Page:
Clinical Neuroscience

[UPDATES IN PRACTICAL NEUROLOGY - I. THE PRINCIPLES OF MODERN LEVODOPA THERAPY IN PARKINSON’S DISEASE]

KLIVÉNYI Péter, VÉCSEI László

JANUARY 20, 2007

Clinical Neuroscience - 2007;60(01-02)

[Despite the levodopa is used for the treatment of Parkinson’s disease for a long time, recently many questions raised about its clinical use. New issues emerged based on the clinical trials, on latest neuroimaging data and on better understanding the pathomechanism of motor complications. These observations have changed the routine clinical use of levodopa. In this review we summarize the evidences and practical implications of levodopa therapy.]

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BARCS Gábor, SZŰCS Anna

[Objective - A retrospective study to evaluate the efficacy of levetiracetam in the treatment of adult pharmacoresistant epilepsy. Method - Retrospective work up of our treatmentexperiences with 55 pharmacoresistant patients treated with levetiracetam (11 of them on monotherapy) for 6-39 months. Three treatment groups were analysed: idiopathic generalised epilepsy (9 patients); partial epilepsy (30 patients); malignant or malignated epileptic syndromes (16 patients). Result - Seven idiopathic generalised patients (77%) and 5 partial epilepsy patients (16%) became seizure free. One idiopathic generalised epileptic patient, 10 partial epilepsy patients (33%) significantly improved. Six patients (37%) from the group of malignant or malignated epileptic syndromes also significantly improved. Five of the improved idiopathic generalised epilepsy patients and 6 of the improved partial epilepsy patients received levetiracetam monotherapy. Altogether seven patients (12% of the whole population) relapsed after a 4-15 months improved period. Fifteen patients (27%) suffered side effects (mainly somnolence, headache, dizziness and irritability) improving after dose reduction of levetiracetam (generally below 2000 mg pro day). Conclusion - Levetiracetam is an effective, well tolerable, broad-spectrum drug as adjunctive treatment or monotherapy in adult patients unsuccessfully treated with other antiepileptic drugs.]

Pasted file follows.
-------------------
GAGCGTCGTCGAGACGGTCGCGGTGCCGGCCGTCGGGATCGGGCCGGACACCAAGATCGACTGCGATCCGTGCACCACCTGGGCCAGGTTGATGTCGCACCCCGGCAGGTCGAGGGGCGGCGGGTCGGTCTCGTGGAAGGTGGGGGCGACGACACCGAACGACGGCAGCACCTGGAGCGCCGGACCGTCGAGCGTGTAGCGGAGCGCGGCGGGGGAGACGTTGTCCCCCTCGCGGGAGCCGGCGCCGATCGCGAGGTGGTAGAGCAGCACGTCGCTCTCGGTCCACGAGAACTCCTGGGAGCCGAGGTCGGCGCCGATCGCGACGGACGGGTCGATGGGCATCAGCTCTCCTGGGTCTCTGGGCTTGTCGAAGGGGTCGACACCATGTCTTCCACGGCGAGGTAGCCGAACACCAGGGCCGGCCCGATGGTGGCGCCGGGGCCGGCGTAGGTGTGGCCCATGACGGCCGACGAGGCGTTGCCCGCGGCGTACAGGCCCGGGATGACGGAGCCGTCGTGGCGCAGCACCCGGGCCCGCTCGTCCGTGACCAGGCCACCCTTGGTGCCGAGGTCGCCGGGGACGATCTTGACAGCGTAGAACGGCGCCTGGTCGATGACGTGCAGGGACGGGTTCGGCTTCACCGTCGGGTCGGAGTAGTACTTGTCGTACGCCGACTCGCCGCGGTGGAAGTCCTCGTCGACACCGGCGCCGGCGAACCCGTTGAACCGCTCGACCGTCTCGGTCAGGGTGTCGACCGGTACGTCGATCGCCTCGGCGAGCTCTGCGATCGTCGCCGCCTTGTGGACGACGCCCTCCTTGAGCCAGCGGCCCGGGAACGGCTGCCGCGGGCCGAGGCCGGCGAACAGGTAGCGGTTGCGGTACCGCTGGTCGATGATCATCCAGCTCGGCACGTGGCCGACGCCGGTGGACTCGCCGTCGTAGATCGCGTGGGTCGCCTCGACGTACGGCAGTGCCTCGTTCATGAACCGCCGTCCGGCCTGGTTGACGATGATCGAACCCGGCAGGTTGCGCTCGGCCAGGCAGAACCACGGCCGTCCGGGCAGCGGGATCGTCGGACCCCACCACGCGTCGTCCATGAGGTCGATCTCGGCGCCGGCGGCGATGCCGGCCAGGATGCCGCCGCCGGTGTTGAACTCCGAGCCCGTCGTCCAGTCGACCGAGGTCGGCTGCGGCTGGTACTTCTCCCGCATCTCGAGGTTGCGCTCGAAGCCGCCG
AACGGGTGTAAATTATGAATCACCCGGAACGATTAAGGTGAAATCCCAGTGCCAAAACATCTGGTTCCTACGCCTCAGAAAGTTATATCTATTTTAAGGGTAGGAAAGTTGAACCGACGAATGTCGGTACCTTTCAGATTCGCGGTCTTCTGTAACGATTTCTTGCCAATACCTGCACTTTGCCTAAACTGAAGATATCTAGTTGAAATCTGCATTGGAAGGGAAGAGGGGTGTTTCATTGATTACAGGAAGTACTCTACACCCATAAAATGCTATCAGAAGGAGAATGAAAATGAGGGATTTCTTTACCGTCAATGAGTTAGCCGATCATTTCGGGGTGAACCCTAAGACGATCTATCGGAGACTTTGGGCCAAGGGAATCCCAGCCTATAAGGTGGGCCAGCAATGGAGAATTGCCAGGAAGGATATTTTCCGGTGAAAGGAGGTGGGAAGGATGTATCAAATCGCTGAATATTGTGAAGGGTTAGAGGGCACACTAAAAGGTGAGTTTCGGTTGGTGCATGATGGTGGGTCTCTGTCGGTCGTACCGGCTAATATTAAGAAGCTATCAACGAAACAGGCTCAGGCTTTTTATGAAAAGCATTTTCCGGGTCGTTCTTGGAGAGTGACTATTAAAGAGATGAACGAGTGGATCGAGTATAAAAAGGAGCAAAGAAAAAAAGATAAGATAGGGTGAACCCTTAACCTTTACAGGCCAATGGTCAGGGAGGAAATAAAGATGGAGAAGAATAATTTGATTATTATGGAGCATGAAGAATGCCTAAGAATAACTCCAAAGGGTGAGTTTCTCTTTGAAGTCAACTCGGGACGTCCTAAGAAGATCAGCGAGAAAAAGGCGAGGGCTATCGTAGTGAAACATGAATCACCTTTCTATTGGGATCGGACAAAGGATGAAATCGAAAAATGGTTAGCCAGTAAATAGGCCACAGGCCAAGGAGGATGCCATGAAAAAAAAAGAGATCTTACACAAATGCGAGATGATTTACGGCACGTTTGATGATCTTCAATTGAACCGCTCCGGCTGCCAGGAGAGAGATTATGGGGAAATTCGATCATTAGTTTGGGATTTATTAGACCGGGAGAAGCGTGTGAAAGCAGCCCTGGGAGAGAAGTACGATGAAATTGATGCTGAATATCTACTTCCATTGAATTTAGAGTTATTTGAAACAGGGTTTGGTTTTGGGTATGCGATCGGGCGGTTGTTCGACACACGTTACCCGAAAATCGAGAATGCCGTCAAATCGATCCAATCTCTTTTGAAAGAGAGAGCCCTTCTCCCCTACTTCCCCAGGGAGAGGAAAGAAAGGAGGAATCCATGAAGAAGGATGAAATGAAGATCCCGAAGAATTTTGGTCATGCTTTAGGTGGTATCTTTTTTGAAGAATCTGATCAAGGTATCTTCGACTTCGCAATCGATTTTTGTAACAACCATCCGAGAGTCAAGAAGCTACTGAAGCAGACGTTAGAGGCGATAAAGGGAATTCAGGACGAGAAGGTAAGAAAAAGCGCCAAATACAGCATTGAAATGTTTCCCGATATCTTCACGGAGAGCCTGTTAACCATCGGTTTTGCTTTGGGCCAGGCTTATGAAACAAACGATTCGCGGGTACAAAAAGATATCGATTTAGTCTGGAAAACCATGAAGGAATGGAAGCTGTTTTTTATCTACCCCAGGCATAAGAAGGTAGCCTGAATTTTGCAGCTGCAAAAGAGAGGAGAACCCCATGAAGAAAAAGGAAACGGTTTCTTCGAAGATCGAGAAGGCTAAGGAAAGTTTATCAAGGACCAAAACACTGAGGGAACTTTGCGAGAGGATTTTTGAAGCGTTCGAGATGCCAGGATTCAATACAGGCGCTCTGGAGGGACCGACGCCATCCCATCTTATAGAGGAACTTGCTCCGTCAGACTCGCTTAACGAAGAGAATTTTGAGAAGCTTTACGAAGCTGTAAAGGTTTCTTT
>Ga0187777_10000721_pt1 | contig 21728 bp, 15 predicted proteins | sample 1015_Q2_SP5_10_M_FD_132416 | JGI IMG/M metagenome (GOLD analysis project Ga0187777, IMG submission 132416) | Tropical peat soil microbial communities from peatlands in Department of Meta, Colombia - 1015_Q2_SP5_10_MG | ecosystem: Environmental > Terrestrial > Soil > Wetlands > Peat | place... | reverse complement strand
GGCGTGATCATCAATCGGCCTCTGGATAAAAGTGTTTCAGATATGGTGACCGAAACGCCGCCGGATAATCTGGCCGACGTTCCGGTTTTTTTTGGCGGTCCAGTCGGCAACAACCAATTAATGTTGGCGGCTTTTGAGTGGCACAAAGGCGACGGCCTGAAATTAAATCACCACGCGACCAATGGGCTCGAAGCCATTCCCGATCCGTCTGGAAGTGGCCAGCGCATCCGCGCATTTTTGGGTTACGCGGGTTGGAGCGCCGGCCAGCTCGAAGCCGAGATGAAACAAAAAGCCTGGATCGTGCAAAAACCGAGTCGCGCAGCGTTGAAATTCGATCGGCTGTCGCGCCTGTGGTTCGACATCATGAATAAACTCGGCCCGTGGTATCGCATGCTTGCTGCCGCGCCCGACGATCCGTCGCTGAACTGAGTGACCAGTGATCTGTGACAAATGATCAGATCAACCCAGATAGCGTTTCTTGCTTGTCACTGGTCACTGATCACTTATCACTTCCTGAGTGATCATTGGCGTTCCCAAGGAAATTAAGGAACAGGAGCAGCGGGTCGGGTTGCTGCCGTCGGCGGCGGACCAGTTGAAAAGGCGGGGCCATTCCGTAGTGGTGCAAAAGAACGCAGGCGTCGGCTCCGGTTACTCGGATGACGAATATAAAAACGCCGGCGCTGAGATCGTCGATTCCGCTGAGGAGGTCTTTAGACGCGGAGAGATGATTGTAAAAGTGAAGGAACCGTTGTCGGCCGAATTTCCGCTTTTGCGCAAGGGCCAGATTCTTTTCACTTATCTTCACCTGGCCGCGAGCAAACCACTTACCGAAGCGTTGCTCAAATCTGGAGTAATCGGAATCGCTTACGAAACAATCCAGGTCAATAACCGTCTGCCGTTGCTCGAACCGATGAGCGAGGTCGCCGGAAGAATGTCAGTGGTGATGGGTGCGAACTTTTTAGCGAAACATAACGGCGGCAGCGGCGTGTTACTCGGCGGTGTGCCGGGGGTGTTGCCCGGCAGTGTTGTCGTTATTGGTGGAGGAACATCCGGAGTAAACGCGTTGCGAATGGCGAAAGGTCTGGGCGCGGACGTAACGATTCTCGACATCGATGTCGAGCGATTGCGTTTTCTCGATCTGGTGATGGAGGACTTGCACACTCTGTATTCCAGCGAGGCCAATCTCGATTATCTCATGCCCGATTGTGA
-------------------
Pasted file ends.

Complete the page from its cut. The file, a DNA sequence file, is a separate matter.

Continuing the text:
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[The restless legs syndrome is a disorder belonging to the family of movement disorders during sleep, often remains unrecognized, although it is the second most common cause of chronic sleep deficiency and daytime sleepiness. In accordance with international guidelines, pharmacotherapy of this disorder should begin with a dopamine agonist. Owing to their efficacy and favorable safety profile, newly introduced, selective dopamine agonists have become extensively used for this purpose. This study evaluated the efficacy of one of the products in this group, pramipexole. Fifty-one patients suffering from idiopathic restless legs syndrome underwent monotherapy with pramipexole in daily doses of 0.25 to 1.0 mg. Therapeutic efficacy was evaluated using three tools, i.e. follow-up questionnaires, actigraphy, and Forced Immobilisation Test. An excellent therapeutic effect was seen in more than 80 per cent of the study population. As shown by findings of the follow-up questionnaires, pramipexole resulted in substantial improvements of both daytime and nighttime symptoms of RLS. Actigraphy monitoring demonstrated a statistically significant increase in the ratio of time spent without limb movement to the time spent in bed; furthermore, the result of the Forced Immobilisation Test also improved. It seems fair to conclude from the findings of this study that pramipexole monotherapy is an effective treatment in restless legs syndrome.]

Clinical Neuroscience

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